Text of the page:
“We would have hoped that governments put more conditions on that funding [such as] a mandate to share that technology. But that didn’t happen, ” says Elder.

“Nobody executed a different model. It’s still the status quo, where a disproportionate amount of power is in the corporation’s hands.”

It is ironic that Germany, which gave US$445mil (RM1.8bil) to develop BioNTech’s mRNA vaccine (manufactured by Pfizer), could barely get its hands on the vaccine until recently.

Supply is limited partly due to the lack of licensing deals to allow vaccine production in other countries – only Astra-Zeneca is doing this, allowing India to produce the vaccine Covishield.

India and South Africa have called for the World Trade Organisation to temporarily waive intellectual property rights for technology transfer to produce Covid-19 vaccines, but Britain, Switzerland and the United States – which all have strong pharma firms – blocked the move. Imagine, with mass production, maybe we could end this misery in months. Yet now, some countries may not get their vaccines until 2024. What viral mutations and variants will we have by then?

Where Western governments are failing, Russia and China have stepped in, offering vaccines to dozens of countries and licensing deals for production. There are apparently orders for two billion doses of Russia’s Sputnik V. Chinese vaccines have undergone phase three trials in over a dozen countries, including Indonesia.

Some Western media are saying such “vaccine diplomacy” is to gain influence. Frankly, it’s a lifeline. We’re in a numbers game now, we need to vaccinate quickly. Otherwise we risk the virus mutating and rendering the vaccines ineffective, sending us back to square one.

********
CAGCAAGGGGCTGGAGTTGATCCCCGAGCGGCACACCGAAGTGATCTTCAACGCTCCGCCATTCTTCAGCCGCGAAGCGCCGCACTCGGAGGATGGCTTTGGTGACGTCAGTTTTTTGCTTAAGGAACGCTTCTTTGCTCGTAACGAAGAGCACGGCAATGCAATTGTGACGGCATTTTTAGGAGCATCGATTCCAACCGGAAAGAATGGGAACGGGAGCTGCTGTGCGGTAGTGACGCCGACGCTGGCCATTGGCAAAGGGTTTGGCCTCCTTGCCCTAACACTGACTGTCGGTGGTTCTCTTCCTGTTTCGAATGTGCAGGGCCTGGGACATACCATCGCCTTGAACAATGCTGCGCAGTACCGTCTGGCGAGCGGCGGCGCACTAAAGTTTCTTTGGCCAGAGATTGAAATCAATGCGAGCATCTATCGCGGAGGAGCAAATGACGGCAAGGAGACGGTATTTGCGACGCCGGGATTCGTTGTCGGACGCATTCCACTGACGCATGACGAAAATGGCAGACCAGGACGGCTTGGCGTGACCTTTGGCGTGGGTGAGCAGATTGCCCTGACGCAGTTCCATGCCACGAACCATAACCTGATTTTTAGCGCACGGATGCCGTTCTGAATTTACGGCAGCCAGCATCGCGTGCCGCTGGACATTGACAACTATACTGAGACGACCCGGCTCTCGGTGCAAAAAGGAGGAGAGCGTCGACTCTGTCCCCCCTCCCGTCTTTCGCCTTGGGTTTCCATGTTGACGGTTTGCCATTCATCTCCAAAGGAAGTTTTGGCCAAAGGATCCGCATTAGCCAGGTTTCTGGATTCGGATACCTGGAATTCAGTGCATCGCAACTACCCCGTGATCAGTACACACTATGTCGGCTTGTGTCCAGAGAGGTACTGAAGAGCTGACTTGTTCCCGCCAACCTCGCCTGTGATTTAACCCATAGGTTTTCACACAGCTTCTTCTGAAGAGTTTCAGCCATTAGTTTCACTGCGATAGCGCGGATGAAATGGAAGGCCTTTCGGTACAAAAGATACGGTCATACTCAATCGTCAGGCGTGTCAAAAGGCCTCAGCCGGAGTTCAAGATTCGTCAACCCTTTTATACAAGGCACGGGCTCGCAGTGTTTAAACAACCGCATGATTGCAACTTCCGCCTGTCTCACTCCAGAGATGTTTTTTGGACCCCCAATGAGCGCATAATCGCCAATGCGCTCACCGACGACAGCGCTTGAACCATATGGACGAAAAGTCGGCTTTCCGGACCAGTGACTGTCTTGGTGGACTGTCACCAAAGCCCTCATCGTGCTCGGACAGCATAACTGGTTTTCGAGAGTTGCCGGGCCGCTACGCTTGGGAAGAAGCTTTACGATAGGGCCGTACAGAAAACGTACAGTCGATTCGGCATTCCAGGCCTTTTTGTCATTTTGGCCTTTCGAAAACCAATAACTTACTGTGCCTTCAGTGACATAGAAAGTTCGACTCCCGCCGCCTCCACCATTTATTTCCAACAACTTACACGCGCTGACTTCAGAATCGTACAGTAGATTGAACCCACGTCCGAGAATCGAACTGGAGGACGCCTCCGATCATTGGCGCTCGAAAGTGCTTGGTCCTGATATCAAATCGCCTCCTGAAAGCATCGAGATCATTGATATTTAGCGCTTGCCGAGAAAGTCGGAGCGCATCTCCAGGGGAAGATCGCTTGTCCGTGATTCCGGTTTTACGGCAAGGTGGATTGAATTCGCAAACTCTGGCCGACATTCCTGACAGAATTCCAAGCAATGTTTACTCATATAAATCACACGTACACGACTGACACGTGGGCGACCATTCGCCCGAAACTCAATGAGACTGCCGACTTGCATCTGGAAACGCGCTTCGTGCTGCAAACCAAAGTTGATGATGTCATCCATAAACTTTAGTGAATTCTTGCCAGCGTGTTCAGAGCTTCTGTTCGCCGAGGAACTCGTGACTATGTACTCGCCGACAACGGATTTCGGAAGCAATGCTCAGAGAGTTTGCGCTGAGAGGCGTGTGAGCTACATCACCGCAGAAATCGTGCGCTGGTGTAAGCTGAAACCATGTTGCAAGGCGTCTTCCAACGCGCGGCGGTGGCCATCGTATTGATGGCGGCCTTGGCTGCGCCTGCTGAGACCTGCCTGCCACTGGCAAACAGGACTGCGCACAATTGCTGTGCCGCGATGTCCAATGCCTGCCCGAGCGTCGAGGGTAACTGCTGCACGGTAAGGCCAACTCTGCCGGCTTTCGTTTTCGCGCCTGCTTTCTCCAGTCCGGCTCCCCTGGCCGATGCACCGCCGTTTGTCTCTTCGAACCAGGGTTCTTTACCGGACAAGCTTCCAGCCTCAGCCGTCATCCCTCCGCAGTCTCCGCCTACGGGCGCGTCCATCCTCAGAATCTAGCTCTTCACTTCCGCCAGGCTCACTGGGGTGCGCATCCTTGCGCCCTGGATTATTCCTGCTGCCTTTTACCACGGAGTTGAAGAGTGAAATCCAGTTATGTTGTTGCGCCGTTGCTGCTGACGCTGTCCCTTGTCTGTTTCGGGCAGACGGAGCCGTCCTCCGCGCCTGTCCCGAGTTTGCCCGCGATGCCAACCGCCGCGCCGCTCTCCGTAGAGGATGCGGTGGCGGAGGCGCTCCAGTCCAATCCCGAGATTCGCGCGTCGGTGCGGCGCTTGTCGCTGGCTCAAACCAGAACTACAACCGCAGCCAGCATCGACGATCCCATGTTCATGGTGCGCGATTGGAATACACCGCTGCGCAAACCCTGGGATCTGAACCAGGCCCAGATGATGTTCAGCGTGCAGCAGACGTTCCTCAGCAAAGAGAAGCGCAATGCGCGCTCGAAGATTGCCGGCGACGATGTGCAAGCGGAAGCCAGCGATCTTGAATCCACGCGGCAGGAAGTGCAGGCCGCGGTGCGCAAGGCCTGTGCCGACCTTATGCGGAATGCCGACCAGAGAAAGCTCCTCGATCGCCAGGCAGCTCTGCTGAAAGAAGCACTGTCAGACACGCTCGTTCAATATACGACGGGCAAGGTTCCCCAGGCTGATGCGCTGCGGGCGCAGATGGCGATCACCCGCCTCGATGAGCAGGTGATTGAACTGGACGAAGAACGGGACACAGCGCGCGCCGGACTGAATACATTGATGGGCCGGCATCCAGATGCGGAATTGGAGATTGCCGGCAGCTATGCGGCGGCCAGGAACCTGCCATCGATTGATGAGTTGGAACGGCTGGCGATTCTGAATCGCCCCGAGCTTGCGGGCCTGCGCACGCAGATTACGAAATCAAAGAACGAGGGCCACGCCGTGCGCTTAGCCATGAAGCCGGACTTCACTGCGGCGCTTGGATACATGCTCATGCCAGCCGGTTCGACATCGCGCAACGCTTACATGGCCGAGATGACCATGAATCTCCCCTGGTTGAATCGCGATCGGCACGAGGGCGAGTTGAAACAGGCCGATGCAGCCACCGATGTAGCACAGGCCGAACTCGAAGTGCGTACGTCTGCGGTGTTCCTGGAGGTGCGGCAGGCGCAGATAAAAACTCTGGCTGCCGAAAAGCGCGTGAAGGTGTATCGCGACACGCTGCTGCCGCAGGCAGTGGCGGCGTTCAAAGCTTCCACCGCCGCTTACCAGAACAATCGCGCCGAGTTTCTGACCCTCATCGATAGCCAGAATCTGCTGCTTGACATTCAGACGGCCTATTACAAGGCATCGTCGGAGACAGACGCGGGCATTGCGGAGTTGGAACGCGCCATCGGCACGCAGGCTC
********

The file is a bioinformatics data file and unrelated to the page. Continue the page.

Speaking about fairness, I hope we won’t see VIPs jumping the queue for vaccines. The first phase should only be for frontliners and, in my view, the elderly – ie, those most exposed and those most at risk. The risk of dying from Covid-19 for a person aged over 85 is almost 8,000 times higher than that for a child (aged five to 17), whereas the risk of dying for an adult under 30 is only 15 times higher, according to the US Centers for Disease Control and Prevention. Plus these vaccines are designed to prevent severe disease and death – transmission is a grey area.

So surely those with the highest risk of death – those aged over 80 – should be a top priority for the vaccines, as in most countries? Don’t we value our elderly?

Anyway, I’m thankful vaccination is underway in Malaysia. I’m holding out hope that everyone can get vaccinated quickly. As I wrote one year ago, to end this pandemic, we must end it for everyone.


Human Writes columnist Mangai Balasegaram writes mostly on health but also delves into anything on being human. She has worked with international public health bodies and has a Masters in public health. Write to her at lifestyle@thestar.com.my. The views expressed here are entirely the writer's own.

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Covid-19 , vaccines , apartheid